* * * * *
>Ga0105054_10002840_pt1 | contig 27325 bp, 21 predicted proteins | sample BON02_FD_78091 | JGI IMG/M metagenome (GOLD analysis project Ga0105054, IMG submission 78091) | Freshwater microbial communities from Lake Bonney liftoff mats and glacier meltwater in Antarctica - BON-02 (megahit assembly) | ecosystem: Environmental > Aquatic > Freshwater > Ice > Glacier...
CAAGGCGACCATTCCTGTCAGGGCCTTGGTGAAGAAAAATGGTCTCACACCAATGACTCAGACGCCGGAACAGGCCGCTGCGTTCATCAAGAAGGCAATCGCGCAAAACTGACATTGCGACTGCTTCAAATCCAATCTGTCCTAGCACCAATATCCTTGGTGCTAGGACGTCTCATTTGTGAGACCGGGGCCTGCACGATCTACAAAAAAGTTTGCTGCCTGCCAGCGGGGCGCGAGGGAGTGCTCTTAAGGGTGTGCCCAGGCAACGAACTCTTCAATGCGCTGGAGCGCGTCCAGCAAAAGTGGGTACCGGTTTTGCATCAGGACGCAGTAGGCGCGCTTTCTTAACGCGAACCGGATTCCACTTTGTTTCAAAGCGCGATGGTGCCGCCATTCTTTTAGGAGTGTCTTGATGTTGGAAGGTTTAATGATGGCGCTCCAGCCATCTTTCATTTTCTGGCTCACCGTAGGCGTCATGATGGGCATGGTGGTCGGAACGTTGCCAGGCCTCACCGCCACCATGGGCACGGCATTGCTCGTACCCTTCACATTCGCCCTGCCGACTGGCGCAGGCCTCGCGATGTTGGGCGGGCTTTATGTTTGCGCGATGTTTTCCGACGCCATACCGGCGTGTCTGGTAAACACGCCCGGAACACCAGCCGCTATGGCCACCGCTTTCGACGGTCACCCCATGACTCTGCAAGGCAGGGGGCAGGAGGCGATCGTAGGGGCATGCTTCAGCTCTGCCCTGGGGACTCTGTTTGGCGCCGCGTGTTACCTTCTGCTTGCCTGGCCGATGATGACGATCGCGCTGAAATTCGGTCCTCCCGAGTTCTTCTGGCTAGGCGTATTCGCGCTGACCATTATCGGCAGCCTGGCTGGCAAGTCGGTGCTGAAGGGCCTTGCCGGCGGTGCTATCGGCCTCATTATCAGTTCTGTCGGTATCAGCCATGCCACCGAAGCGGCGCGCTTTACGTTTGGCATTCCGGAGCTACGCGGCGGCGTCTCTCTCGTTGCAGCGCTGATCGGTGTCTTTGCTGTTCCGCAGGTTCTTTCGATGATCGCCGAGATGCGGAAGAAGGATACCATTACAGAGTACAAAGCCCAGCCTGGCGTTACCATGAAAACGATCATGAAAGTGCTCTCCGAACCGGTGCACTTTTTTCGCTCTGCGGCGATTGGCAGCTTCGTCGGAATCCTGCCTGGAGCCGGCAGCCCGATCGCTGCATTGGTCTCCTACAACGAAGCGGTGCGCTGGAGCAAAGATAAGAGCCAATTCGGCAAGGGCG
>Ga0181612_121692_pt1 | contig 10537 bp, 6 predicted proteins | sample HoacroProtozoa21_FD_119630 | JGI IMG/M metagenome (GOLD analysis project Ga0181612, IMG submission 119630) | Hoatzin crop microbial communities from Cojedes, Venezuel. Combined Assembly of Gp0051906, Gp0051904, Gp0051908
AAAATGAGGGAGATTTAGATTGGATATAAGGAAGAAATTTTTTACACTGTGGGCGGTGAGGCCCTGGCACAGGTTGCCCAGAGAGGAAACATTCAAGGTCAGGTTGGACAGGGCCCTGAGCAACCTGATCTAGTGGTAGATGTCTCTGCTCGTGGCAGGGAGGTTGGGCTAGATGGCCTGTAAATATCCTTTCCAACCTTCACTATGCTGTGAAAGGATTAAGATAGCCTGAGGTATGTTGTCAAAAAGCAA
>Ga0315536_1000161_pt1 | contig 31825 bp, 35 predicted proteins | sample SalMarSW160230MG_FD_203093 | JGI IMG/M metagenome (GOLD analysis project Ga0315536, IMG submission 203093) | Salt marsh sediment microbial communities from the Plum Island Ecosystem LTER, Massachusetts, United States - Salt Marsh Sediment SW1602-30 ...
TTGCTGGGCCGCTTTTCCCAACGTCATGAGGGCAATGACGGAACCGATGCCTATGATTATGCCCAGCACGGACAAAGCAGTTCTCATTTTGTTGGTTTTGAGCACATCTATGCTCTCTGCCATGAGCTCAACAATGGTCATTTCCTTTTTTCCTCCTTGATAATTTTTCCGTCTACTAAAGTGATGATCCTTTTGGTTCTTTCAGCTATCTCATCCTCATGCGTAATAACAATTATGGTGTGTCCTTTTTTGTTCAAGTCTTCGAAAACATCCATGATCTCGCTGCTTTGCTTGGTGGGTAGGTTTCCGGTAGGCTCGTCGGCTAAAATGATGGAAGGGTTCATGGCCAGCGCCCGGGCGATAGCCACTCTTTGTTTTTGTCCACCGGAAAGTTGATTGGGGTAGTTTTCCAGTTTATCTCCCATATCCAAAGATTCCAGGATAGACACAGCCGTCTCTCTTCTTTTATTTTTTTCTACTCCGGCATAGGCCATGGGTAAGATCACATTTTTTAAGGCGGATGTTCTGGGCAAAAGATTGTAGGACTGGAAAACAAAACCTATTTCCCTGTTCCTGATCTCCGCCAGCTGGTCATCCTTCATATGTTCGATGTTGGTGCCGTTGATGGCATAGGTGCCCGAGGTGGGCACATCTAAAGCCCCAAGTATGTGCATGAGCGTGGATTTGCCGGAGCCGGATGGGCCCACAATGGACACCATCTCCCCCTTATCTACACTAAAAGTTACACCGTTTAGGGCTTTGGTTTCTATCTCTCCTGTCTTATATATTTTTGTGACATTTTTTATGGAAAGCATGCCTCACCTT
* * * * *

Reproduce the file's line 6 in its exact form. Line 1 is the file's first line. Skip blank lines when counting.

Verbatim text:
TTGCTGGGCCGCTTTTCCCAACGTCATGAGGGCAATGACGGAACCGATGCCTATGATTATGCCCAGCACGGACAAAGCAGTTCTCATTTTGTTGGTTTTGAGCACATCTATGCTCTCTGCCATGAGCTCAACAATGGTCATTTCCTTTTTTCCTCCTTGATAATTTTTCCGTCTACTAAAGTGATGATCCTTTTGGTTCTTTCAGCTATCTCATCCTCATGCGTAATAACAATTATGGTGTGTCCTTTTTTGTTCAAGTCTTCGAAAACATCCATGATCTCGCTGCTTTGCTTGGTGGGTAGGTTTCCGGTAGGCTCGTCGGCTAAAATGATGGAAGGGTTCATGGCCAGCGCCCGGGCGATAGCCACTCTTTGTTTTTGTCCACCGGAAAGTTGATTGGGGTAGTTTTCCAGTTTATCTCCCATATCCAAAGATTCCAGGATAGACACAGCCGTCTCTCTTCTTTTATTTTTTTCTACTCCGGCATAGGCCATGGGTAAGATCACATTTTTTAAGGCGGATGTTCTGGGCAAAAGATTGTAGGACTGGAAAACAAAACCTATTTCCCTGTTCCTGATCTCCGCCAGCTGGTCATCCTTCATATGTTCGATGTTGGTGCCGTTGATGGCATAGGTGCCCGAGGTGGGCACATCTAAAGCCCCAAGTATGTGCATGAGCGTGGATTTGCCGGAGCCGGATGGGCCCACAATGGACACCATCTCCCCCTTATCTACACTAAAAGTTACACCGTTTAGGGCTTTGGTTTCTATCTCTCCTGTCTTATATATTTTTGTGACATTTTTTATGGAAAGCATGCCTCACCTT